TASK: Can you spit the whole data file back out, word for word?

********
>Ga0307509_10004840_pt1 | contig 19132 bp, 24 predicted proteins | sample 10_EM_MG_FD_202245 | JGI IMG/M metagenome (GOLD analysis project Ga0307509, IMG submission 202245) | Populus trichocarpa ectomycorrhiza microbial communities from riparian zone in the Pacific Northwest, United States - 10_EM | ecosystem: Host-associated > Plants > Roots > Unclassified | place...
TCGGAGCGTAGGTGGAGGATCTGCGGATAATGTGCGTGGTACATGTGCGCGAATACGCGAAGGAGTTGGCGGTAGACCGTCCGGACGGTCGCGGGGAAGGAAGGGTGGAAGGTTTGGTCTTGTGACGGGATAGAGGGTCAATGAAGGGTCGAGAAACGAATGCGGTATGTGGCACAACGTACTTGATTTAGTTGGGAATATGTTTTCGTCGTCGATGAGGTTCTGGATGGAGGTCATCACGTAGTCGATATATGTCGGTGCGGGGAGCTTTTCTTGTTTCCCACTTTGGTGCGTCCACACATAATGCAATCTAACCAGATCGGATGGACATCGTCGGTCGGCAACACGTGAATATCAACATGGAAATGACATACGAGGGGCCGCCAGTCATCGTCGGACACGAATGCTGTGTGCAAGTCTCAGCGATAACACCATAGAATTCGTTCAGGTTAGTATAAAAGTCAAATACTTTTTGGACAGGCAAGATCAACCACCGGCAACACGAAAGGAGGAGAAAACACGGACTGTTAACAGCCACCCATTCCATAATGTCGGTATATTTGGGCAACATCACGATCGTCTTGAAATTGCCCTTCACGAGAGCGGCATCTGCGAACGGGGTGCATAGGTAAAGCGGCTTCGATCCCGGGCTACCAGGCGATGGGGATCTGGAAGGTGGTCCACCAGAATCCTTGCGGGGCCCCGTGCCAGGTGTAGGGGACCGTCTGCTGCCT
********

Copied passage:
>Ga0307509_10004840_pt1 | contig 19132 bp, 24 predicted proteins | sample 10_EM_MG_FD_202245 | JGI IMG/M metagenome (GOLD analysis project Ga0307509, IMG submission 202245) | Populus trichocarpa ectomycorrhiza microbial communities from riparian zone in the Pacific Northwest, United States - 10_EM | ecosystem: Host-associated > Plants > Roots > Unclassified | place...
TCGGAGCGTAGGTGGAGGATCTGCGGATAATGTGCGTGGTACATGTGCGCGAATACGCGAAGGAGTTGGCGGTAGACCGTCCGGACGGTCGCGGGGAAGGAAGGGTGGAAGGTTTGGTCTTGTGACGGGATAGAGGGTCAATGAAGGGTCGAGAAACGAATGCGGTATGTGGCACAACGTACTTGATTTAGTTGGGAATATGTTTTCGTCGTCGATGAGGTTCTGGATGGAGGTCATCACGTAGTCGATATATGTCGGTGCGGGGAGCTTTTCTTGTTTCCCACTTTGGTGCGTCCACACATAATGCAATCTAACCAGATCGGATGGACATCGTCGGTCGGCAACACGTGAATATCAACATGGAAATGACATACGAGGGGCCGCCAGTCATCGTCGGACACGAATGCTGTGTGCAAGTCTCAGCGATAACACCATAGAATTCGTTCAGGTTAGTATAAAAGTCAAATACTTTTTGGACAGGCAAGATCAACCACCGGCAACACGAAAGGAGGAGAAAACACGGACTGTTAACAGCCACCCATTCCATAATGTCGGTATATTTGGGCAACATCACGATCGTCTTGAAATTGCCCTTCACGAGAGCGGCATCTGCGAACGGGGTGCATAGGTAAAGCGGCTTCGATCCCGGGCTACCAGGCGATGGGGATCTGGAAGGTGGTCCACCAGAATCCTTGCGGGGCCCCGTGCCAGGTGTAGGGGACCGTCTGCTGCCT